My gaming hobby officially started in the winter of 1990, when my mother purchased a Nintendo Entertainment System as a Christmas gift for me. I loved that system, and I’m sure I must have put hundreds of hours into my small collection of games. Like many other people, The Legend of Zelda, Super Mario Bros., and Final Fantasy were among my favorites. There were others, though, Faxanadu, Captain Skyhawk, Iron Sword II, and Dragon Spirit: The New Legend that gained an equal amount of my attention, and it’s that last one that we are going to talk about today.
For those of you unfamiliar with this title, Dragon Spirit: The New Legend is a vertical shooter that plays in a similar way to 1942, 1943, and Tiger Heli. The most noticeable difference is that this time instead of controlling a military aircraft the player controls a fire-breathing dragon. This version of the game was a port from an earlier arcade title to the NES. The game was published by Namco and this port was developed by Now Production. Like many arcade ports of the era, the developers were forced to make significant alterations to the game to get it to work on the far less powerful home console.
The game does have a plot, which according to Wikipedia is as follows… “In the kingdom of Mitgult, an ugly serpent demon named Zawell escapes imprisonment after a thousand years and kidnaps Princess Alicia. A soldier named Amul is chosen to rescue her and destroy Zawell. He points his sword skyward and transforms into a powerful blue dragon. He can breathe fire and drop bombs, as well as collect up to thirteen additional powers during his journey. Amul must fight nine of Zawell’s mightiest beasts, one at the end of each stage, before facing Zawell himself.”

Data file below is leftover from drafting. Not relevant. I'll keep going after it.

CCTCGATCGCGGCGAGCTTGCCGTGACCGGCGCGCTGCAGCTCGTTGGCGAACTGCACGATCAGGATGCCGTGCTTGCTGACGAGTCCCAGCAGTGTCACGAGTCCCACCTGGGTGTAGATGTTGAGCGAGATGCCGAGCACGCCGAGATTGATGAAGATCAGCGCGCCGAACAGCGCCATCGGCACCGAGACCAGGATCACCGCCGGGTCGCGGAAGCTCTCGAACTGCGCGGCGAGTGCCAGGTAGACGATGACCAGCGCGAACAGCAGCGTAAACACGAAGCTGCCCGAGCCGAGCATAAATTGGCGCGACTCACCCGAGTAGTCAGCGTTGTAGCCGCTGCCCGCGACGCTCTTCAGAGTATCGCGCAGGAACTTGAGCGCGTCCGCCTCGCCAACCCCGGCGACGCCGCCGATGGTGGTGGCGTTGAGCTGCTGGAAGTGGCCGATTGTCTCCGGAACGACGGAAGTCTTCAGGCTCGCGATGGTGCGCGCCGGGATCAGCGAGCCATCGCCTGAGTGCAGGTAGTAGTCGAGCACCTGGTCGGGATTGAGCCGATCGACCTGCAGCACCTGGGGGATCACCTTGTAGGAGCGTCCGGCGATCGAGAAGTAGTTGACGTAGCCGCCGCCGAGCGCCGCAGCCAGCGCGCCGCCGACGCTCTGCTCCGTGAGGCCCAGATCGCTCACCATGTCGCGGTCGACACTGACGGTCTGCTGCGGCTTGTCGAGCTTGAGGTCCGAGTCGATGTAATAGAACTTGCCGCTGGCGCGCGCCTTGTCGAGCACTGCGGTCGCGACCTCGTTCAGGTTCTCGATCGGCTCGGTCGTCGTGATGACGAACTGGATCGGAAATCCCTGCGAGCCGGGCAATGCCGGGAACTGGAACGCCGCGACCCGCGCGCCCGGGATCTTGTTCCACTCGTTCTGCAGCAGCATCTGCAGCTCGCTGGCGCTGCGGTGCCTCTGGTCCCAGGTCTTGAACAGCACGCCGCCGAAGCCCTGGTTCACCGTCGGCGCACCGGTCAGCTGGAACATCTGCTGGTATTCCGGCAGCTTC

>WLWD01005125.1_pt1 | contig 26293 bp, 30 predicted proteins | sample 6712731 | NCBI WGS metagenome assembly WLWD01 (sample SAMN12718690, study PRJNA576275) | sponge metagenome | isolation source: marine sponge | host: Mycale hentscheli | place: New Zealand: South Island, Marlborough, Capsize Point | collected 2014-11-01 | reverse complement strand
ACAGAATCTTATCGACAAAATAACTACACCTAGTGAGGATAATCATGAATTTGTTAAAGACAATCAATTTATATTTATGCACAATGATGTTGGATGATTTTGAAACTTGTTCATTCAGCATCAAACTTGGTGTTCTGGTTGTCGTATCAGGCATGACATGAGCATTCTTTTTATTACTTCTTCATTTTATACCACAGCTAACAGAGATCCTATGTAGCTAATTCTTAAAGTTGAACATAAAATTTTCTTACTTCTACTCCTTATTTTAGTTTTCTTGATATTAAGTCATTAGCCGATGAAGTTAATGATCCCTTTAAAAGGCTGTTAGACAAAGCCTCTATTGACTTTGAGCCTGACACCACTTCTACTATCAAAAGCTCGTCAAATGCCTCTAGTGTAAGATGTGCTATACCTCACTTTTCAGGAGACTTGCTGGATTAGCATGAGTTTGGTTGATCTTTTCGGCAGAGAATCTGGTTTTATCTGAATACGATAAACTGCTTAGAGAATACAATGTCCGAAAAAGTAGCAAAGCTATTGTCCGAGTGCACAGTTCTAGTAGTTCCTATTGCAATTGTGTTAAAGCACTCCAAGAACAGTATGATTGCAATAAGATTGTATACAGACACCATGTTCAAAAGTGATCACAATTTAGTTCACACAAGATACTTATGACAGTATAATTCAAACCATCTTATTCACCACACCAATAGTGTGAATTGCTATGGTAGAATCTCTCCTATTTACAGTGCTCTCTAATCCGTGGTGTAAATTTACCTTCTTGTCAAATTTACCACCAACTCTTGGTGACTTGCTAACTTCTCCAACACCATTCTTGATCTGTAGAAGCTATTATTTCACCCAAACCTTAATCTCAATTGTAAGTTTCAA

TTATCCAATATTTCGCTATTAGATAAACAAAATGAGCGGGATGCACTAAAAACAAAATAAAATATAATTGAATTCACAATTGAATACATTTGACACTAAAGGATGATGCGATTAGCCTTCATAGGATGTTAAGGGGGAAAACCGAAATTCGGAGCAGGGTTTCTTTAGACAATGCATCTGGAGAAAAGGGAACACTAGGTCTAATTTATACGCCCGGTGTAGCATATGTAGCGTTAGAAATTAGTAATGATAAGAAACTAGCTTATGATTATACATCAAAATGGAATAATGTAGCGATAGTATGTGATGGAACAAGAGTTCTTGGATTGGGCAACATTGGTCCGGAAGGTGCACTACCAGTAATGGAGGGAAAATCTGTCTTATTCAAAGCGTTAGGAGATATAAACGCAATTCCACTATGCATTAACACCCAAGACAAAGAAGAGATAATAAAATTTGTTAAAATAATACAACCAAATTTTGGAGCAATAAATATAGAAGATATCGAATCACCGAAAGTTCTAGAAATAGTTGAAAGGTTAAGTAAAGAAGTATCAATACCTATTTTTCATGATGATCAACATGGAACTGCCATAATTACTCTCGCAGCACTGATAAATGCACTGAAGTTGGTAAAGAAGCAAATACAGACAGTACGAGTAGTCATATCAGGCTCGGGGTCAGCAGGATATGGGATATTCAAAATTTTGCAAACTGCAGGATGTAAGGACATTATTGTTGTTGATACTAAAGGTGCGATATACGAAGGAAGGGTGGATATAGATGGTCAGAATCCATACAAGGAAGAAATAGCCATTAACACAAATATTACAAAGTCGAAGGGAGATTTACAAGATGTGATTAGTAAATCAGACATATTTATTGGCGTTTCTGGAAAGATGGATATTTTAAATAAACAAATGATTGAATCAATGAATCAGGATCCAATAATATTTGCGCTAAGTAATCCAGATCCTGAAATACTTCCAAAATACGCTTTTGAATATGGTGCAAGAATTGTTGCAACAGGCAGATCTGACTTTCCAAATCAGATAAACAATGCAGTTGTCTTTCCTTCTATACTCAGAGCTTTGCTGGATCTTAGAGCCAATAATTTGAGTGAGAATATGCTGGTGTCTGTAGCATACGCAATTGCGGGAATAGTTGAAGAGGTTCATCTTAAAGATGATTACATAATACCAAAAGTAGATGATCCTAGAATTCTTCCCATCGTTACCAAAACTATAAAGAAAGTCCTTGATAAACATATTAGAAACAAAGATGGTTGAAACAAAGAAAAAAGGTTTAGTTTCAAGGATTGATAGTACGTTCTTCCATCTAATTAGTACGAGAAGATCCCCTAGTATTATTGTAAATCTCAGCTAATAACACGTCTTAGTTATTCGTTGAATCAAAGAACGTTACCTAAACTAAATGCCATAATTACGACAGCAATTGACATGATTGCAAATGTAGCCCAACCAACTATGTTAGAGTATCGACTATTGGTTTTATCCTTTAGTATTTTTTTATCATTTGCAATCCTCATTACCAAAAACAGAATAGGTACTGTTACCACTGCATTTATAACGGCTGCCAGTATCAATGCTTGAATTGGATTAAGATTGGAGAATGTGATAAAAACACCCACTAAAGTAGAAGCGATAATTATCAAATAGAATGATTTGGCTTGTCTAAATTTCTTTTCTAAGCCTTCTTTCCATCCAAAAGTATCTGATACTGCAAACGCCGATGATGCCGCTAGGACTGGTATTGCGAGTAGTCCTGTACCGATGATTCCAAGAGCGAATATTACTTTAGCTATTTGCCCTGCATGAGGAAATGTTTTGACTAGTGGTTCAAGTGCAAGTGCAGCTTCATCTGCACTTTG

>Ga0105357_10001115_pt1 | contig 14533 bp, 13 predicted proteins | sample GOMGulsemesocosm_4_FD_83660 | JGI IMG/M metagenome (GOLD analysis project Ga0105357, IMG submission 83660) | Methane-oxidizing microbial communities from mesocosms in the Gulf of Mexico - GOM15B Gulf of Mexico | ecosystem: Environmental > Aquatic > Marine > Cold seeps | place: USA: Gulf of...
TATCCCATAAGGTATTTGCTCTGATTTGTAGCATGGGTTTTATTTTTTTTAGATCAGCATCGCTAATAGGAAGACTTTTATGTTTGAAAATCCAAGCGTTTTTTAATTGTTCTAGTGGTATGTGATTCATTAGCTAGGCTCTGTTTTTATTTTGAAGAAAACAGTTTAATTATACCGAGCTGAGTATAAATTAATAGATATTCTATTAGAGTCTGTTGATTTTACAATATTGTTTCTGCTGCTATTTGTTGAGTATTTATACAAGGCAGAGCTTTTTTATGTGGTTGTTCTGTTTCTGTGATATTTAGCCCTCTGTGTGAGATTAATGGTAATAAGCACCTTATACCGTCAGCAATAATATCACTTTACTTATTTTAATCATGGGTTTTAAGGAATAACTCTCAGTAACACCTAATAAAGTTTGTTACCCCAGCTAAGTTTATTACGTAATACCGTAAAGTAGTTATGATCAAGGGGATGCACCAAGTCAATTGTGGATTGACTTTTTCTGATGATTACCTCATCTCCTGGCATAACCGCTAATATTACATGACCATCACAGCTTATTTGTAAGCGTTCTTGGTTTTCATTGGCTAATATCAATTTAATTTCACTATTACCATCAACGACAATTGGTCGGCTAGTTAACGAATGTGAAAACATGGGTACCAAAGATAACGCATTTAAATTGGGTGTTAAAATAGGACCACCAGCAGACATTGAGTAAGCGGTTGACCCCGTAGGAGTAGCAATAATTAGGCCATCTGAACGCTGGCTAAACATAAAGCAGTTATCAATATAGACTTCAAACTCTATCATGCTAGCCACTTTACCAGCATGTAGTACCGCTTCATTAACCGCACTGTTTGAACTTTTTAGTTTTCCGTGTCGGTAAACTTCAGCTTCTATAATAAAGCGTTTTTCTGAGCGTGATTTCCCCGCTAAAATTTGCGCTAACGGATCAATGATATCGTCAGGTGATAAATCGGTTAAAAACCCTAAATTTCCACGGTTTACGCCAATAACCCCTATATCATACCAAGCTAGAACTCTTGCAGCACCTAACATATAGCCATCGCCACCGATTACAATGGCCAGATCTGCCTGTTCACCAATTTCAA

As a kid though I didn’t know or really care about the storyline, I just loved this game because it let me fly around as a dragon. That and the fact that Dragon Spirit: The New Legend has one of my favorite soundtracks from the NES era, which I still listen to even today. The soundtrack from the original arcade version is arguably superior in quality, but given the option, I still prefer the NES version. Something about it just sounds better to me, although it might just be due to nostalgia. I’ll even include a link below so you can hear it and see how awesome it is for yourself.
Of course playing the game when I was so young I failed to appreciate just how much work must have been put into it. This game can hardly be called a port at all; Now Production had to rebuild this game from scratch with all new programming and assets. These days’ people complain about how easy it should be to play PlayStation 2 games on a PlayStation 4, the technology of the late 80s and early 90s made this anything but an easy process.
The arcade game has seen re-release as part of several compilations over the years, but this version has more the most port remained in the past. Which is a shame, as Dragon Spirit: The New Legend is absolutely worth a play-through. If you have the opportunity to experience this title for yourself I encourage you to do so, I don’t think you will be disappointed.
Brian Cowan loves playing video games, football, Magic, and pretty much anything else that he can use as an excuse to waste time. When he is not doing the above or working, he is usually writing or reading.